Delray Beach, Fla. city commissioners hired real estate services company CBRE to market a portion of the 18-hole Delray Beach Golf Club to a developer. In exchange for the land, the developer would contribute money toward restoring the Donald Ross-designed course. The work would cost at least $10 million.
For almost a decade, Delray Beach, Fla. city commissioners have heard complaints from regulars about the declining condition of the 18-hole Delray Beach Golf Club: The fairways and greens are terrible; the tee boxes are collapsing; other public courses are in much better shape, Boca Raton magazine (Boca) reported. Successive commissions, however, determined that Delray Beach had more pressing needs.
At their April 19 meeting, commissioners tried a different approach. They hired real estate services company CBRE to market a portion of the course to a developer, Boca reported. In exchange for the land, the developer would contribute money toward restoring the Donald Ross-designed course. The work would cost at least $10 million.
Delray Beach is making this effort under the state’s public-private partnership (P3) law, Boca reported. It allows local governments to lease or sell property to private interests to pay for improvements. The law sets out conditions to prevent local officials from giving sweetheart deals.
Under Delray Beach’s contract with CBRE, the company will get a $7,500 monthly retainer to market the property. CBRE boasts that its database includes 1.1 million investors, Boca reported. If CBRE brokered a deal that the commission approved, the company would get a success fee based on a sliding scale. For any project up to $10 million, CBRE would get 3.5 percent of the amount. That would be $350,000 for a $10 million deal.
For anything higher, the percentage would be lower. A project in the $20 million to $30 million range would get CBRE 2.5 percent, Boca reported. A project $100 million or more would bring a fee of 0.95 percent. The developer also would reimburse the city for CBRE’s retainers.
Company representatives estimate that it will take between seven and nine months to determine developer interest, or lack of it, Boca reported. One said the site has “strong value potential.” Commissioners asked the company to speed up that schedule.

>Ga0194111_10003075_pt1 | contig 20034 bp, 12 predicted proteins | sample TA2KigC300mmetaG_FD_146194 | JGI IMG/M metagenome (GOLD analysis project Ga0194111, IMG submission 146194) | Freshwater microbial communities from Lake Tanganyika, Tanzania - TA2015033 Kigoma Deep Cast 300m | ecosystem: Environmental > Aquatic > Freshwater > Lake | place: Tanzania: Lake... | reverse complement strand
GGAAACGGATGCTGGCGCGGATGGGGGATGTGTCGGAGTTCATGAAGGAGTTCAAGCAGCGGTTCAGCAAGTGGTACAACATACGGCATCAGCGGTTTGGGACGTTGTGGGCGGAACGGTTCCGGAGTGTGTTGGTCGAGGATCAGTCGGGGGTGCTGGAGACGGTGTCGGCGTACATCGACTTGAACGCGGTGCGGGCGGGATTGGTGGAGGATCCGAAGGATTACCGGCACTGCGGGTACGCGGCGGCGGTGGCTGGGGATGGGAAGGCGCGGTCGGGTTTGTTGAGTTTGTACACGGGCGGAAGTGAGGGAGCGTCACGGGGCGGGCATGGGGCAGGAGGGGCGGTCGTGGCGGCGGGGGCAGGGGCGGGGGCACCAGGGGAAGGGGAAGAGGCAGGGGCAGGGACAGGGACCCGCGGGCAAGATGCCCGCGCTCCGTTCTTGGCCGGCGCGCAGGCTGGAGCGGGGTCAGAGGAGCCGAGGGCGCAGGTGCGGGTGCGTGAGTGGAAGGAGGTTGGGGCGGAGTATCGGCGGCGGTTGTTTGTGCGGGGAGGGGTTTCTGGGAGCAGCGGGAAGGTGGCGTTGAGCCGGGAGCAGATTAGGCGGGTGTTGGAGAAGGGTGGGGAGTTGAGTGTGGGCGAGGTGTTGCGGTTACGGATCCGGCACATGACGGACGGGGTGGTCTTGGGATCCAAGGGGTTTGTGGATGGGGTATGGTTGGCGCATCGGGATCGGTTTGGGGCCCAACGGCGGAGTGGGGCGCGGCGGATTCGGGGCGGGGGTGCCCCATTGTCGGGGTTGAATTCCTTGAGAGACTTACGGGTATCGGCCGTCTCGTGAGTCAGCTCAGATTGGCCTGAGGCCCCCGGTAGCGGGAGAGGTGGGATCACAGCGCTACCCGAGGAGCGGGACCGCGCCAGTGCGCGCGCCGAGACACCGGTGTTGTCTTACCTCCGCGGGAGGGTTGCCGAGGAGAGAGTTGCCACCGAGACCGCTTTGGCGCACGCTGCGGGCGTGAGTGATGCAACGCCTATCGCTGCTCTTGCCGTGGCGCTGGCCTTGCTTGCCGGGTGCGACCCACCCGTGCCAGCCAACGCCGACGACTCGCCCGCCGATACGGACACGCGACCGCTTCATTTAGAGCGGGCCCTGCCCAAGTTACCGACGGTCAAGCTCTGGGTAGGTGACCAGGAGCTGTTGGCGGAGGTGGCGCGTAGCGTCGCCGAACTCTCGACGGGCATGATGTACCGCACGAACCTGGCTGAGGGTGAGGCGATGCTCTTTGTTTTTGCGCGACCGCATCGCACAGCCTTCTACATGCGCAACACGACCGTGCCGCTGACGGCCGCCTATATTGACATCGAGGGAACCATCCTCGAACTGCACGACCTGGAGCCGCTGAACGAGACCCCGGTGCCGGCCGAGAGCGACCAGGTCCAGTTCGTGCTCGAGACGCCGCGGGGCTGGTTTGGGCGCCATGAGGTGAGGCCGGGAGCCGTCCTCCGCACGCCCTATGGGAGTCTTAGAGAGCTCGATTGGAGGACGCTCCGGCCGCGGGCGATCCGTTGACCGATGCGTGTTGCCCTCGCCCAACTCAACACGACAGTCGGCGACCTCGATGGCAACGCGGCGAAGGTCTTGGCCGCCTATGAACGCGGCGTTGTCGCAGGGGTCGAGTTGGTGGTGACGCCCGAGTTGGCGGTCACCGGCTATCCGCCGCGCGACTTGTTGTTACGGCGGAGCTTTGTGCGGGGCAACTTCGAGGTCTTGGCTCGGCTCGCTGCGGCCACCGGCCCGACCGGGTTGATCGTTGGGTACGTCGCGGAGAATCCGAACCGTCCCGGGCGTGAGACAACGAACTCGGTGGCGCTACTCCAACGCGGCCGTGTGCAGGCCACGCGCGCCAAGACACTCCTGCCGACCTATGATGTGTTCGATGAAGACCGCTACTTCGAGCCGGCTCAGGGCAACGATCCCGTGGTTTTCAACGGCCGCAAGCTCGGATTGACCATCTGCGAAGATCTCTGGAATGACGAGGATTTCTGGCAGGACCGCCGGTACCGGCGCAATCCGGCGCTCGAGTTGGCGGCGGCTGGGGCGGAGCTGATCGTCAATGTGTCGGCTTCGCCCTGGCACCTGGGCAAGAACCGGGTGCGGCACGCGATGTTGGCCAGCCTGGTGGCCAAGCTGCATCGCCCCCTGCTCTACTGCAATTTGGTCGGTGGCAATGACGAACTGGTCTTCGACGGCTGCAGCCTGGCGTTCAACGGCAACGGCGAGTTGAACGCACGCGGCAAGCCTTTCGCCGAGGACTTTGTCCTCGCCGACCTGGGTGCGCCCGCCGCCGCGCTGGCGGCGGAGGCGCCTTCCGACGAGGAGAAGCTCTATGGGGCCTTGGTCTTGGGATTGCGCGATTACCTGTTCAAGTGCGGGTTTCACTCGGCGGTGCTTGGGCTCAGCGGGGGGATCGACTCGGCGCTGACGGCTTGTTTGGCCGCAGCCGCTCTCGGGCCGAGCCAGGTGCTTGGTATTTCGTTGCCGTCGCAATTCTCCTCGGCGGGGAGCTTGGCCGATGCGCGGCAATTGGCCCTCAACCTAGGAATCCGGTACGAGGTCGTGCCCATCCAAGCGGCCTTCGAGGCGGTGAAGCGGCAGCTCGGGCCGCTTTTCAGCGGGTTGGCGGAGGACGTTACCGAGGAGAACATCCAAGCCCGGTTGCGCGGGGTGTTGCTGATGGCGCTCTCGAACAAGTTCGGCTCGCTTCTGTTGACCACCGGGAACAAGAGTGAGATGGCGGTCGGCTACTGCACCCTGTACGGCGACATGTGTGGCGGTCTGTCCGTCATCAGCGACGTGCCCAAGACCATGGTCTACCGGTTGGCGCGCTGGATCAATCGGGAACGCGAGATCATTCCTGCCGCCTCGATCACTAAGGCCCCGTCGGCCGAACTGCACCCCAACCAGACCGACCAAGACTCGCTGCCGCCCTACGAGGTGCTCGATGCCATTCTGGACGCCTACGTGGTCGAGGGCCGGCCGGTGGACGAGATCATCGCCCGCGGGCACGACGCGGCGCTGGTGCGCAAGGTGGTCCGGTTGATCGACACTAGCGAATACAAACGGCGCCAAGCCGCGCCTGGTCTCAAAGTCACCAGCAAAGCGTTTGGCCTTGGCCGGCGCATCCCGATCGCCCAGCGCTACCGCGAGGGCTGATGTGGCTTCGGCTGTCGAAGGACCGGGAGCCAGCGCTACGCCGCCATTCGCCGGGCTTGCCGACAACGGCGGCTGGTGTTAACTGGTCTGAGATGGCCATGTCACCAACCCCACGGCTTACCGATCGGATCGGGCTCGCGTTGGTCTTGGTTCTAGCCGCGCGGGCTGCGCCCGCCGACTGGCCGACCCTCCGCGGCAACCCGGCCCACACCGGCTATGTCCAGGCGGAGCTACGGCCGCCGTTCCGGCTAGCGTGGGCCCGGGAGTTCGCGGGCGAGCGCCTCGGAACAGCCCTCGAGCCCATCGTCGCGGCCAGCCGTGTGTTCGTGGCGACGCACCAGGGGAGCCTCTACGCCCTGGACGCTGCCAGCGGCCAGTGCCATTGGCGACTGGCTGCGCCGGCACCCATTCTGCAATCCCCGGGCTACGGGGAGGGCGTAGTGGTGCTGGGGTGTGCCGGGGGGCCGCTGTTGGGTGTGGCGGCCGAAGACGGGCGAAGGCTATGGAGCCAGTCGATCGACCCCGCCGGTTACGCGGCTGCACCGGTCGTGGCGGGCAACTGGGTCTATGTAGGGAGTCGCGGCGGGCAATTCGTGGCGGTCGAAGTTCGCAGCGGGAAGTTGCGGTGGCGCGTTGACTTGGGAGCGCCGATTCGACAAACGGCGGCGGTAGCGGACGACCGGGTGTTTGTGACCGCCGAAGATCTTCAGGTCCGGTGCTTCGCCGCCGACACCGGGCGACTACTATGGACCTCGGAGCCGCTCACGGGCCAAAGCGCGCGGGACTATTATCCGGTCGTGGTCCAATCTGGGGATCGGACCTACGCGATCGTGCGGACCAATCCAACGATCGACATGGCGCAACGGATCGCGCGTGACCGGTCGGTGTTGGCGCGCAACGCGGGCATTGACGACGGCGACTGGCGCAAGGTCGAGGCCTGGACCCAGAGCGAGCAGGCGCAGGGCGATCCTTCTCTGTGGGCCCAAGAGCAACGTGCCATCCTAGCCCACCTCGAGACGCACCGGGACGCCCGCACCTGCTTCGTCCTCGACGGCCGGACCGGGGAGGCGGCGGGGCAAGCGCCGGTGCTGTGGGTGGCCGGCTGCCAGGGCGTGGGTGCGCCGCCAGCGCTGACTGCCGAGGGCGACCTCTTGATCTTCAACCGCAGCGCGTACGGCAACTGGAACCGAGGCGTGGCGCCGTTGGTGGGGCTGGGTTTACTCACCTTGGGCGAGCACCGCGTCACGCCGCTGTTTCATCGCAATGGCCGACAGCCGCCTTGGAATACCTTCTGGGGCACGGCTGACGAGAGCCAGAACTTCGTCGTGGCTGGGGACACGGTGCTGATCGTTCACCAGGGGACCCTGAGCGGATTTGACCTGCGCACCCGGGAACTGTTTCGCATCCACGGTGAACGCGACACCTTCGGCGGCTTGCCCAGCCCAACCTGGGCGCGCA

The commission has not decided how much of the course – and where – might be developed, Boca reported. Early discussion focused on roughly six acres, Boca reported.
“We’re going to wait and see what comes back,” Commissioner Ryan Boylston said. The proposed site, he said, might require moving one or two holes.
Two developers, Boylston said, sent letters of interest after the commission informally stated its interest in such a partnership, Boca reported. “I believe that the proposal will be for the entire amount that we need” to renovate the course.
CBRE cited the deal it brokered for Related Group of Florida to build a condo on public beachfront property in exchange for the company building a new community center and park and paying rent to the city for 99 years, Boca reported. Residents, however, overwhelmingly opposed the deal. Critics noted that the city relied heavily on CBRE for those optimistic revenue projections, even though the company stood to make a $1 million fee if the commission approved it.
To get the course residents want, the P3 may be Delray Beach’s only option, Boca reported. The city is using all of its American Rescue Plan money just to balance this year’s and next year’s budget. A possible capital improvement bond does not envision money for the course.
Even if the proposals justify Boylston’s optimism, the city will need to charge players rates that provide enough money for operating expenses, Boca reported. Otherwise, even a renovated course after two decades could need work that the city couldn’t afford.
Though the real estate market is cooling, Boca reported, “I am 100 percent confident,” Boylston said, that the city will receive a good proposal.